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Osteoarthritis of the Shoulder

→ a degenerative condition that causes the cartilage of the shoulder joints to wear away.

What is osteoarthritis?

Osteoarthritis is a condition that affects the body’s joints – most commonly the knees , hands and hips, but also the shoulder joints. Put simply, it involves the deterioration of cartilage; cartilage is the smooth covering that protects the endings of bones, allowing them to move freely and painlessly against each other. When this protective layer wears away, the space between the joints decreases and the bones begin to rub against each other, causing pain and stiffness. The joints in the shoulder most commonly affected by osteoarthritis are the glenohumeral (the ball-and-socket of the arm) and the acromioclavicular (the joint directly under the collarbone, also known as the AC). Typically, someone suffering from osteoarthritis of the shoulder will experience pain, stiffness and decreased movement. The pain can intensify the more the joint is moved, and can make have a negative impact on sleep. It is sometimes also accompanied by a grating sensation, or even a ‘creaking’ noise, in the joint (this is known as crepitus).

Who does osteoarthritis affect?

With more than eight million sufferers in the UK, osteoarthritis is by far the most common form of arthritis – though it is less commonly seen in the shoulders. It is most prevalent in people over the age of 50, but can occur in younger patients too. The condition may develop after an injury, such as a fracture or dislocation of the shoulder (this is known as post-traumatic osteoarthritis). Research suggests that there could also be a genetic link to osteoarthritis.

How is it diagnosed?

Diagnosing osteoarthritis begins with a physical examination of the shoulder, and an analysis of your symptoms. Stiffness that begins early in the day and lasts for a short period can be an indicator of osteoarthritis (whereas prolonged periods of stiffness may indicate rheumatoid arthritis, an autoimmune disease that attacks the joints). Other tools for diagnosing osteoarthritis include blood tests (partly to exclude the possibility of rheumatoid arthritis and other conditions), x-rays and arthroscopy (keyhole surgery).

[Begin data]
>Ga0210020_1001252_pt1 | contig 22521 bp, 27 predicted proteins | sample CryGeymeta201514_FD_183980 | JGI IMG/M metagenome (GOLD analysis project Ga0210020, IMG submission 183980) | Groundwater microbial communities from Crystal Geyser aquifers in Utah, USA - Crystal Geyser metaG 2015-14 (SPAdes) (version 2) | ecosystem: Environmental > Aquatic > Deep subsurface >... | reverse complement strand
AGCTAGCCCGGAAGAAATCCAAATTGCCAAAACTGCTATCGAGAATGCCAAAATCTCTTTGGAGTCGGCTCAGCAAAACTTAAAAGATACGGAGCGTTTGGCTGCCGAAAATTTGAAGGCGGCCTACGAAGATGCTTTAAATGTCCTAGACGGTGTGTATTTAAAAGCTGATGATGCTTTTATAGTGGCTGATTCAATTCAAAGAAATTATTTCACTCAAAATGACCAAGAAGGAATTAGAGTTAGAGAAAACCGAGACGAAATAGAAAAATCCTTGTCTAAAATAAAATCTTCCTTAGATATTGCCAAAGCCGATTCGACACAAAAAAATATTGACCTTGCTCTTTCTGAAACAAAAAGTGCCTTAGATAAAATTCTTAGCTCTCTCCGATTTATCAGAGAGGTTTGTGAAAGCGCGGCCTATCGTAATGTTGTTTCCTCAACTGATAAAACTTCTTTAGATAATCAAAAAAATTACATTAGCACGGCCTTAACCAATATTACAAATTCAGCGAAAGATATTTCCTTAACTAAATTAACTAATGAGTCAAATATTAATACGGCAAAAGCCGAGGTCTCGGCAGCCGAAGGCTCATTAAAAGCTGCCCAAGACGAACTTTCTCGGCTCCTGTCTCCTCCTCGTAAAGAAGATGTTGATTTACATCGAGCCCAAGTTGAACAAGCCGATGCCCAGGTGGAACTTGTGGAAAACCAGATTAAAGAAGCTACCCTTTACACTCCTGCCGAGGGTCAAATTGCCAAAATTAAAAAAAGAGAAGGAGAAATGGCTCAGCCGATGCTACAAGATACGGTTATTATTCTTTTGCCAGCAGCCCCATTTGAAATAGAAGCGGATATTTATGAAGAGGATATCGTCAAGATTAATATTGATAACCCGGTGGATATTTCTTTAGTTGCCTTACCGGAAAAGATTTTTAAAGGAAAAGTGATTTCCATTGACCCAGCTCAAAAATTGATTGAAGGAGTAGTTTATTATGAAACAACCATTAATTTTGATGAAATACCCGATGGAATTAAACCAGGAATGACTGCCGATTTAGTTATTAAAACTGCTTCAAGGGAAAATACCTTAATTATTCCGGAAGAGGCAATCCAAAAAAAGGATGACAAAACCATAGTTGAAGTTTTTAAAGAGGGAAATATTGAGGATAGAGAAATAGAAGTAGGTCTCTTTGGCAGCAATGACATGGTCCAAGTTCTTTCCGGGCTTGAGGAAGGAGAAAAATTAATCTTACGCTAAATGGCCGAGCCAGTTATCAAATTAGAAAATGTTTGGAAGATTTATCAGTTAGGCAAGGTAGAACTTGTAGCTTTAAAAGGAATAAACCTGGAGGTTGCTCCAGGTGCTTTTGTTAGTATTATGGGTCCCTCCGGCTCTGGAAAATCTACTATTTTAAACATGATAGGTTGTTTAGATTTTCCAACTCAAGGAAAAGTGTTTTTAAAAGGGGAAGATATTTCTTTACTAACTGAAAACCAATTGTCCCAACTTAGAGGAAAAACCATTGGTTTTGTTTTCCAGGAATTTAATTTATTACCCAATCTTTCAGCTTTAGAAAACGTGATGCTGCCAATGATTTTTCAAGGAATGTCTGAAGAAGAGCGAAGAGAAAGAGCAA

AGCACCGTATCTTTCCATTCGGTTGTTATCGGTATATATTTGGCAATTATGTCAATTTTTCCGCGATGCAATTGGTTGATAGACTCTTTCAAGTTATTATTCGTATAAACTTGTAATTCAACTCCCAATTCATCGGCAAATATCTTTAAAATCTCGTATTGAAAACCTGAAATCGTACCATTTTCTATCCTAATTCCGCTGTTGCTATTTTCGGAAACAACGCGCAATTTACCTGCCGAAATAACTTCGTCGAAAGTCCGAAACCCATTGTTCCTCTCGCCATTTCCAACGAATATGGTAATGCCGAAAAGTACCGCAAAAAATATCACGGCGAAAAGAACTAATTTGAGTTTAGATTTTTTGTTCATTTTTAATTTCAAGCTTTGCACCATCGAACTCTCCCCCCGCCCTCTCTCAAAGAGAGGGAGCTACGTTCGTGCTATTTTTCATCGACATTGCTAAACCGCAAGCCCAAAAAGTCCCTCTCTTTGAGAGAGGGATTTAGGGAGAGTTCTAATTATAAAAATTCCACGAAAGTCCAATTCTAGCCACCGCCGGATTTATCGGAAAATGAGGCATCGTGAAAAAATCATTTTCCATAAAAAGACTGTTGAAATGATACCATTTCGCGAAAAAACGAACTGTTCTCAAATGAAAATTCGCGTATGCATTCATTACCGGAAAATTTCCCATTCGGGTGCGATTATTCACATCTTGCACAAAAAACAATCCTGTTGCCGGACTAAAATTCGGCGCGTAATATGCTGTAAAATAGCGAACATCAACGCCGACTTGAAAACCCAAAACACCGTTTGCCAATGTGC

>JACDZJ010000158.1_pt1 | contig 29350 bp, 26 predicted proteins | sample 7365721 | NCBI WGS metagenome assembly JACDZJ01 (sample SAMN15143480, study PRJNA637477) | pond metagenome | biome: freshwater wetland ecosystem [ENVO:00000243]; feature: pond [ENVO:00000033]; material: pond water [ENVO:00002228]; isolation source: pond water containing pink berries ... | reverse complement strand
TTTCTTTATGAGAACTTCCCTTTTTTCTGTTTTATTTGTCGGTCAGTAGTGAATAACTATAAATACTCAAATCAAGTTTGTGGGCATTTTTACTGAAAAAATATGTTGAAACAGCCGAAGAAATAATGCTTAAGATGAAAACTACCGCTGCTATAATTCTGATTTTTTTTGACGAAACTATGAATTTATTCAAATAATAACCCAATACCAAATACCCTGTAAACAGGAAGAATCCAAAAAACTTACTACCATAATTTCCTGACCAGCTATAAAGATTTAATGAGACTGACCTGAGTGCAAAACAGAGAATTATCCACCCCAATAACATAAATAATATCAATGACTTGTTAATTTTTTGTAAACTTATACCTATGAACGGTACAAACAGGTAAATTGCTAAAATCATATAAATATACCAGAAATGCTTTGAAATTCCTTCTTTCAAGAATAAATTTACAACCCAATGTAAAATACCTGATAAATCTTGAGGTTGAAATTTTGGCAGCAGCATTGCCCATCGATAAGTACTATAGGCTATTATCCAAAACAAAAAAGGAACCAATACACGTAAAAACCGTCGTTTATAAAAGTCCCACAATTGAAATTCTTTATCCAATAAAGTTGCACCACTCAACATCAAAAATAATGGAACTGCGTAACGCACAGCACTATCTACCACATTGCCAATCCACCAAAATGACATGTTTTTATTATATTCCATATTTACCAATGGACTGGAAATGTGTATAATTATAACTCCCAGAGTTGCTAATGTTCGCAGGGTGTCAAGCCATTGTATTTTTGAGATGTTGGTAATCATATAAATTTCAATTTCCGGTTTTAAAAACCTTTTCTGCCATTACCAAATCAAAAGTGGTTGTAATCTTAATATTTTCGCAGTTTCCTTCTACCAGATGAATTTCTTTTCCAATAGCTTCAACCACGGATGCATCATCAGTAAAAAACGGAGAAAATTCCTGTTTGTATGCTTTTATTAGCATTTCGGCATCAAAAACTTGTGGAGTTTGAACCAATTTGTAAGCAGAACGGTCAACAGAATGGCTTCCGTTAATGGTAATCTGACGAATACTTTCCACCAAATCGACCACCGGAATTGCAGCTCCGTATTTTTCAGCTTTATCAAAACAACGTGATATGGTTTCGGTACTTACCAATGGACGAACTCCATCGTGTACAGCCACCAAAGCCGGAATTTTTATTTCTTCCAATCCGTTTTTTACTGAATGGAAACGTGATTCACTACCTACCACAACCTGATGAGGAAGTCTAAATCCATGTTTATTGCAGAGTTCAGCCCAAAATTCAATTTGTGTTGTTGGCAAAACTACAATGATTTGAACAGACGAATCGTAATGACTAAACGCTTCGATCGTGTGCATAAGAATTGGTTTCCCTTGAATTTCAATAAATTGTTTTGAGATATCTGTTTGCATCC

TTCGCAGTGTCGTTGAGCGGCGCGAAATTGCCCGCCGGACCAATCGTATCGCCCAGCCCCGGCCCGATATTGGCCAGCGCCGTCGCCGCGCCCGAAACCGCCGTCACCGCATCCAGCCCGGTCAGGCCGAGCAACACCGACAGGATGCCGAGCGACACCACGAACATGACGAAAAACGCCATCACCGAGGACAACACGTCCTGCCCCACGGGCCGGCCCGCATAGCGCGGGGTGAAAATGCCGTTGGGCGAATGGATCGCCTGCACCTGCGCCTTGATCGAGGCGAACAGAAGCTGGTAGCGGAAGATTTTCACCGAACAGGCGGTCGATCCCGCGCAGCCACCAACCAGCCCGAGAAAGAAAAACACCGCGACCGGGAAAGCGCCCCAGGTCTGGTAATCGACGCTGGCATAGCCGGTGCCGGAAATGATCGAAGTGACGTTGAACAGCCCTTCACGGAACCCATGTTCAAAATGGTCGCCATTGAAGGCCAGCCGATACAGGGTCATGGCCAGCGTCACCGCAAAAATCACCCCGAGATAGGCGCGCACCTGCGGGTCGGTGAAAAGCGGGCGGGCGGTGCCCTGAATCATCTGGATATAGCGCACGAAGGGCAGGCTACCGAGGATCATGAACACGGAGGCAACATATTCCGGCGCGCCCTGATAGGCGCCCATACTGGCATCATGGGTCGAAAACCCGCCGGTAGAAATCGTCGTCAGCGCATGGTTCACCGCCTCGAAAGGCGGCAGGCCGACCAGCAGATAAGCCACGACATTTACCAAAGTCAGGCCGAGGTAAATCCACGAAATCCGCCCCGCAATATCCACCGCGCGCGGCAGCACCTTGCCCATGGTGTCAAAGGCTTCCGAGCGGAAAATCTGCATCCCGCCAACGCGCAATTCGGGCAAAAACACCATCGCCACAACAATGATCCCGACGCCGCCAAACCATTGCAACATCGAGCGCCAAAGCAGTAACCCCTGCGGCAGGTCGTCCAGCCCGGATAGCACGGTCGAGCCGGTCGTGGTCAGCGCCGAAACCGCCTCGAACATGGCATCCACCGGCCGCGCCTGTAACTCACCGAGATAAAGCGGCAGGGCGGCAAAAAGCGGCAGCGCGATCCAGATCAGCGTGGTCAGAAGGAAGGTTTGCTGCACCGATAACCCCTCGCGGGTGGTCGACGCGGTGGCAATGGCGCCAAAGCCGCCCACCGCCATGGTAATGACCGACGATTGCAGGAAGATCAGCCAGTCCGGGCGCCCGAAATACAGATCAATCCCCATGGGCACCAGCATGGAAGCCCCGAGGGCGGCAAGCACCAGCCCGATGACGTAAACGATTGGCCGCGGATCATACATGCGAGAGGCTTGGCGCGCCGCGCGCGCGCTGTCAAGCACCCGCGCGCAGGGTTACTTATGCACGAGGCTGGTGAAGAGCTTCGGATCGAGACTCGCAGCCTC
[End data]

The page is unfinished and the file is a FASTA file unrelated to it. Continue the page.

What happens next?

There is no cure for osteoarthritis, but the condition does not necessarily deteriorate over time; with careful treatment, it may even improve. Doctors will generally look to manage the symptoms of shoulder osteoarthritis with physiotherapy, pain relief (such as steroid injections) and lifestyle changes (such as regular exercise, and avoiding intense, repetitive activities like decorating or canoeing) before resorting to surgery. Where surgery is advised, procedures range from an osteotomy (where the bones are ‘shaved’ to reduce friction in the joint) to an arthroscopy (where loose cartilage in the joint is removed) and arthroplasty (where a part or the whole of the joint is replaced with an artificial joint).